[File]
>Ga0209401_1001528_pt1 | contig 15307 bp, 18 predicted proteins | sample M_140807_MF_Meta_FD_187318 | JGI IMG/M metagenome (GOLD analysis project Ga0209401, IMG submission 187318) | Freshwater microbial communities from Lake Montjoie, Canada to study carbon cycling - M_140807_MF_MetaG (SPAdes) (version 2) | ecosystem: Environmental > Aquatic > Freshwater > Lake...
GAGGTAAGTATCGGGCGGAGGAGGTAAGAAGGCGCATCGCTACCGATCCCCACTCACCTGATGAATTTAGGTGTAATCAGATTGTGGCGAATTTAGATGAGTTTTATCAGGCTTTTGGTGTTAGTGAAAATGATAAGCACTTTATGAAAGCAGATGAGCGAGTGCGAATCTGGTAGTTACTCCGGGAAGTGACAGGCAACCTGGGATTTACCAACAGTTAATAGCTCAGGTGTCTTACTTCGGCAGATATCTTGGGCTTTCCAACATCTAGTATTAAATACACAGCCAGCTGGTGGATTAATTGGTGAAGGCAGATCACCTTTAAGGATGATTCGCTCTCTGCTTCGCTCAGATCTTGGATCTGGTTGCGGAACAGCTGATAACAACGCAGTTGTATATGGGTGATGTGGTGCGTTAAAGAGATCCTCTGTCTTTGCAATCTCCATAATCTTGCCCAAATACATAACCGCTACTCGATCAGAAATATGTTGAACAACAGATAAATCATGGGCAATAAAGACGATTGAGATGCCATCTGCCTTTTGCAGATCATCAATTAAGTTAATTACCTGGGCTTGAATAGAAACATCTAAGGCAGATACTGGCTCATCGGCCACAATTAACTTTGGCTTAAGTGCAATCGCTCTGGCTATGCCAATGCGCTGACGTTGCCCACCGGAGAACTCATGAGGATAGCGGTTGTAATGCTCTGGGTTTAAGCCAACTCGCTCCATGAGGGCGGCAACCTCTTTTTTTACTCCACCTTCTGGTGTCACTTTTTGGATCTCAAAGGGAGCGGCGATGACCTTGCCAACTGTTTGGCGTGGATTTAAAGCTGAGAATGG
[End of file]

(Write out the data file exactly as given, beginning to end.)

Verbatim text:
>Ga0209401_1001528_pt1 | contig 15307 bp, 18 predicted proteins | sample M_140807_MF_Meta_FD_187318 | JGI IMG/M metagenome (GOLD analysis project Ga0209401, IMG submission 187318) | Freshwater microbial communities from Lake Montjoie, Canada to study carbon cycling - M_140807_MF_MetaG (SPAdes) (version 2) | ecosystem: Environmental > Aquatic > Freshwater > Lake...
GAGGTAAGTATCGGGCGGAGGAGGTAAGAAGGCGCATCGCTACCGATCCCCACTCACCTGATGAATTTAGGTGTAATCAGATTGTGGCGAATTTAGATGAGTTTTATCAGGCTTTTGGTGTTAGTGAAAATGATAAGCACTTTATGAAAGCAGATGAGCGAGTGCGAATCTGGTAGTTACTCCGGGAAGTGACAGGCAACCTGGGATTTACCAACAGTTAATAGCTCAGGTGTCTTACTTCGGCAGATATCTTGGGCTTTCCAACATCTAGTATTAAATACACAGCCAGCTGGTGGATTAATTGGTGAAGGCAGATCACCTTTAAGGATGATTCGCTCTCTGCTTCGCTCAGATCTTGGATCTGGTTGCGGAACAGCTGATAACAACGCAGTTGTATATGGGTGATGTGGTGCGTTAAAGAGATCCTCTGTCTTTGCAATCTCCATAATCTTGCCCAAATACATAACCGCTACTCGATCAGAAATATGTTGAACAACAGATAAATCATGGGCAATAAAGACGATTGAGATGCCATCTGCCTTTTGCAGATCATCAATTAAGTTAATTACCTGGGCTTGAATAGAAACATCTAAGGCAGATACTGGCTCATCGGCCACAATTAACTTTGGCTTAAGTGCAATCGCTCTGGCTATGCCAATGCGCTGACGTTGCCCACCGGAGAACTCATGAGGATAGCGGTTGTAATGCTCTGGGTTTAAGCCAACTCGCTCCATGAGGGCGGCAACCTCTTTTTTTACTCCACCTTCTGGTGTCACTTTTTGGATCTCAAAGGGAGCGGCGATGACCTTGCCAACTGTTTGGCGTGGATTTAAAGCTGAGAATGG